Finishing up at Fitzhugh

Over the next few days I'll finish the preliminary work at Fitzhugh. I define preliminary work to include the following: all roadbed and track, all track and signal wiring, all homasote/plywood flats for structures and terracing, all bases for roads not on the flats, basic frame work for all large mountains, all access openings, and finished mountain silhouette flats attached to the backdrop wall.

To complete the Fitzhugh section,
I need only to connect all control devices with permanent loconet cables, construct a short section of highway roadbed between the town and the industrial district, insert sleepers under a few rail joints where sleepers were removed to install track droppers and rail joiners and paint the rail joiners black, and to build one more flat section of mountain silhouette for the west section of of the south wall. Also I have two more dwarf signals to install. These are already wired on the prefab module for the crossovers at Fitzhugh, but they will be mounted on the bench top just next to the modules. I will not install or wire any three aspect signals at Fitzhugh until I dismantle the A&BR1 and free up my SE8c control cards.

Preliminary Planning and Work on the Fitzhugh Curve Section


With the preliminary work on the Fitzhugh section complete, I can now move on to the adjacent section, the Fitzhugh Curve. This section is a 90 degree curve of the double track main lines coming out of the hidden yard and and double track main lines and a depot siding going back into the hidden yard. There is also the single track Altamont High Line and the single track west entrance to Altamont Terminal and the entire center section. These curves are mostly hidden underneath White Side Mountain that will stand between the town of Fitzhugh and the high ground for the City of Altamont. Inside the mountain the High Line will cross over both incoming and outgoing mainlines as well as over the entrance to Altamont Terminal so good access to all track on the tunnel is critical. I am counting on my sheet rock cut away underneath the mountain to afford ample access from behind the backdrop wall.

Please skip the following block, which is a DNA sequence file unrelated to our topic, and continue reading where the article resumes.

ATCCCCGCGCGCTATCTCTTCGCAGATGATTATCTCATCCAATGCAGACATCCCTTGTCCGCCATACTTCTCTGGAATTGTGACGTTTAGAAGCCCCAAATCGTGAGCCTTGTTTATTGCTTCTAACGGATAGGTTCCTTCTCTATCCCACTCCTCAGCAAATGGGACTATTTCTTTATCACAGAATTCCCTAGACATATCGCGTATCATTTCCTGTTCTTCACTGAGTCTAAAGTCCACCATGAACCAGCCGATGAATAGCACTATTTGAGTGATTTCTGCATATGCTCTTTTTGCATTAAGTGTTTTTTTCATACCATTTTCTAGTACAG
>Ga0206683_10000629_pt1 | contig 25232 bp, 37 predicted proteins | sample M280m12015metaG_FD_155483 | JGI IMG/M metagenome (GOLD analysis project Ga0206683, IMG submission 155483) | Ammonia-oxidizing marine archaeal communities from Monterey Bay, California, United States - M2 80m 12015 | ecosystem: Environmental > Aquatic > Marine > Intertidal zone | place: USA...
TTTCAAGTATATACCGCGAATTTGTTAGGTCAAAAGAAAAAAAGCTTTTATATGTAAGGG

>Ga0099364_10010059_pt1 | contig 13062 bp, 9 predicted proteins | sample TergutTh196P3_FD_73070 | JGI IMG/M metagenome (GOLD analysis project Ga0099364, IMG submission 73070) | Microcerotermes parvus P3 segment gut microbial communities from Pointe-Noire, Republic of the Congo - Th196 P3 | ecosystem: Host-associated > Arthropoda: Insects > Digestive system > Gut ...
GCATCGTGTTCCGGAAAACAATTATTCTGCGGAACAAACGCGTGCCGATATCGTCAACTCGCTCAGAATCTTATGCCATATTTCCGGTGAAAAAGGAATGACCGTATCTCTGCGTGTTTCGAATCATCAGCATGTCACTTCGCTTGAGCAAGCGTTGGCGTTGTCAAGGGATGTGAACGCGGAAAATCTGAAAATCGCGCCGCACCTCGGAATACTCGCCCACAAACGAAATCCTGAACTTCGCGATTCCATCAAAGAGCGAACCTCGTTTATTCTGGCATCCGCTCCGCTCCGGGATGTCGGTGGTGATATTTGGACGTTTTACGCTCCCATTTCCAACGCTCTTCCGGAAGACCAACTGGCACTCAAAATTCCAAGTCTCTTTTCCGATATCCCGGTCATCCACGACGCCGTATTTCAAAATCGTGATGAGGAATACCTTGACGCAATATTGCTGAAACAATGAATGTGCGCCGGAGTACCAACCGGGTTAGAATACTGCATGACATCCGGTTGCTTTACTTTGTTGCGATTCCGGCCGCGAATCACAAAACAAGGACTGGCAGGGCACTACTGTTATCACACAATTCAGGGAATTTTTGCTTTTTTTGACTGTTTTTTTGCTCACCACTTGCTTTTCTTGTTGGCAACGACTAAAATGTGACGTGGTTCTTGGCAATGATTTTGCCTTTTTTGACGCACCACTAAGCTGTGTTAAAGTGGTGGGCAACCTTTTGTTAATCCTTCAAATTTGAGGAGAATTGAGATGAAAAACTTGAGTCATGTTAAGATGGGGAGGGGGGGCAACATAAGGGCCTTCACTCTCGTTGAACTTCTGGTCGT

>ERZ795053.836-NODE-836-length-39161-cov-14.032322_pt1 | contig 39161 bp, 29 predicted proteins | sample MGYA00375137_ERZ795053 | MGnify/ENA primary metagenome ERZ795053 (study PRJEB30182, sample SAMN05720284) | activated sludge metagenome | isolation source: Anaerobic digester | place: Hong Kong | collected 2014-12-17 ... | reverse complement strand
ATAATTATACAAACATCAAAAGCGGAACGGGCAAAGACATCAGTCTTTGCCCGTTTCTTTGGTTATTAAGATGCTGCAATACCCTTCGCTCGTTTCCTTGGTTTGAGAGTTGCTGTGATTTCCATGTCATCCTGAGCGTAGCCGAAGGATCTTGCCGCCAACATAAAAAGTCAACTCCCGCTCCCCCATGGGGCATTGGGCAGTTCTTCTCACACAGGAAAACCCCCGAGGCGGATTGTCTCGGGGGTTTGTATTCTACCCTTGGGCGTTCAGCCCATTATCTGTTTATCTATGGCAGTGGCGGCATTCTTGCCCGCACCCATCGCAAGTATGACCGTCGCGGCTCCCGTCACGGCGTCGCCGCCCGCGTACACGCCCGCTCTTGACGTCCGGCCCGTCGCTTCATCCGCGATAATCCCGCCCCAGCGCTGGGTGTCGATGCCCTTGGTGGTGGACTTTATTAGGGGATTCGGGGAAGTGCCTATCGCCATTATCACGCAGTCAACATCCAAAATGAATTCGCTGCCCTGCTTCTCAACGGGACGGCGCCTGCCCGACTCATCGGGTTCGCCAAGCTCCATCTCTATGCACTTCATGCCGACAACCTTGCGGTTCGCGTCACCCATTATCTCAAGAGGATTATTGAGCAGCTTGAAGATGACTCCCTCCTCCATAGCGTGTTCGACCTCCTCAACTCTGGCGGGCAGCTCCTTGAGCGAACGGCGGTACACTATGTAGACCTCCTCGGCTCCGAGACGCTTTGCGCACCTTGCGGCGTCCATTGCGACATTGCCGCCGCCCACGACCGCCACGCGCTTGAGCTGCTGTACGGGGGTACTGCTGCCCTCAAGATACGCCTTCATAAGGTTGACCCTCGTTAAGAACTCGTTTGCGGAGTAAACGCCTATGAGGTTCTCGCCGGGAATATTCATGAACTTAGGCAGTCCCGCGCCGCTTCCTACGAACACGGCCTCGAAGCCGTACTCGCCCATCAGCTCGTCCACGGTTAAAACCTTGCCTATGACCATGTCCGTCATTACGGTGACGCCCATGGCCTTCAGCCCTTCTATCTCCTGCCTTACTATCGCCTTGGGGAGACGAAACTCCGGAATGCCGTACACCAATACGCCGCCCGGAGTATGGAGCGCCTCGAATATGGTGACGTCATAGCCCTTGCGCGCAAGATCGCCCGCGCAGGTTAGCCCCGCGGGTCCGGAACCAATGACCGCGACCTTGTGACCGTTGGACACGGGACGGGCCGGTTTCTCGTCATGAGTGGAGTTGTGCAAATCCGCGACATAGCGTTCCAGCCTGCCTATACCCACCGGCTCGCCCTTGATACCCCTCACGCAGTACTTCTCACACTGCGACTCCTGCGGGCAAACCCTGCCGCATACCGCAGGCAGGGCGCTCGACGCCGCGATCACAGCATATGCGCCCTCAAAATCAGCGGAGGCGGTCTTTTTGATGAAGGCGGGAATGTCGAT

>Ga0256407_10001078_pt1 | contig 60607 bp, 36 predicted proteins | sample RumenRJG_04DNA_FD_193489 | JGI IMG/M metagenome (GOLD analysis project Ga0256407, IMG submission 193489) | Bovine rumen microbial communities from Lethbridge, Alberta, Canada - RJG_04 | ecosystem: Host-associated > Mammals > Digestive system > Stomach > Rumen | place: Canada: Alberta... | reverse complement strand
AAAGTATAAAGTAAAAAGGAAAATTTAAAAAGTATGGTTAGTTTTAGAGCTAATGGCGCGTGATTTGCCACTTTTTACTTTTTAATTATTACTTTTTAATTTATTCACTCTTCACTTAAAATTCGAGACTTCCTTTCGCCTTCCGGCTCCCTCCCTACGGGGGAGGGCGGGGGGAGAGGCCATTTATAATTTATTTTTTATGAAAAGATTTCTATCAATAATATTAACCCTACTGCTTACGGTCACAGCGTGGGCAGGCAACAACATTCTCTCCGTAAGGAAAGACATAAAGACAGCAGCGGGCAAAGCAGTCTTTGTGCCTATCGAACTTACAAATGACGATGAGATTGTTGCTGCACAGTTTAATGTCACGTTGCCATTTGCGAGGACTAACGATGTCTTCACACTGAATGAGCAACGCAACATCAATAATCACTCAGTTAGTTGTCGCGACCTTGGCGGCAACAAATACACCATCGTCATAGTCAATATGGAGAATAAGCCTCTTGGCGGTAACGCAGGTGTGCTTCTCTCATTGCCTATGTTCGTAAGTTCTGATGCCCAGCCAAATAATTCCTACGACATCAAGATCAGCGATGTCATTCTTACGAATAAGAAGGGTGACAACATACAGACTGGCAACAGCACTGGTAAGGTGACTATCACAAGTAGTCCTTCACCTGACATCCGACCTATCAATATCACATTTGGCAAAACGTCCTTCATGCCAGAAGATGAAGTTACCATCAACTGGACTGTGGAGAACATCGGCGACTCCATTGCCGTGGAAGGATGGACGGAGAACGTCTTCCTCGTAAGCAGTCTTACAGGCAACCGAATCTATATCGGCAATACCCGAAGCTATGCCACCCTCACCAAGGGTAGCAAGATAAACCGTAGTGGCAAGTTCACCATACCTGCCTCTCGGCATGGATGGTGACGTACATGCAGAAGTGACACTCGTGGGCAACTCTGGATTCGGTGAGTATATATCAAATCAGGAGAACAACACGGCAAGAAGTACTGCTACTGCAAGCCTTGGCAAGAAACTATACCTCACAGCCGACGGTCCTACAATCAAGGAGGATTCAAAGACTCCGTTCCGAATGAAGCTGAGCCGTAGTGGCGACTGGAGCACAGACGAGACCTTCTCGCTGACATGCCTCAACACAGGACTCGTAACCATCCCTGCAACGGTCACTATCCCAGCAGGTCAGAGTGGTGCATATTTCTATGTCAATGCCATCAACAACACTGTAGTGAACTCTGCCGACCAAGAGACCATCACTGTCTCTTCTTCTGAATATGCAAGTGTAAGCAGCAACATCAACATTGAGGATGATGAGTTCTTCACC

In addition all of the in-tunnel complexity in this section, the High Line will cross high above a mountain lake on a 24 inch curved bridge before entering the mountain tunnel. This lake and high bridge will will be a tricky piece of modeling made all the more difficult by its hard-to-reach location. My plan is to lay the track on a thin flat temporary 24 inch long curved piece of wood so I can accurately and smoothly tie the track into the adjacent curved trackage. Then I'll make a template that I can use to fashion the bridge curve to exactly match. Then on the bench, I'll build a a single large module using the lake floor as a base. This module will contain a backdrop wall photo and silhouette, the cliffs that will border the lake forming one side of the mountain, both the abutments, the footings for the supports for the bridge, and the bridge itself


As before, I'll begin with a detailed track plan with grade details and all track elevations noted and then I'll refine my topo plan and expand it in more detailed sketches. As you can see, these sketches are very rough at first, but they help to begin the evolutionary process of designing something that fits the three dimensional space, is credibly realistic, is buildable, and still affords good access to the track underneath.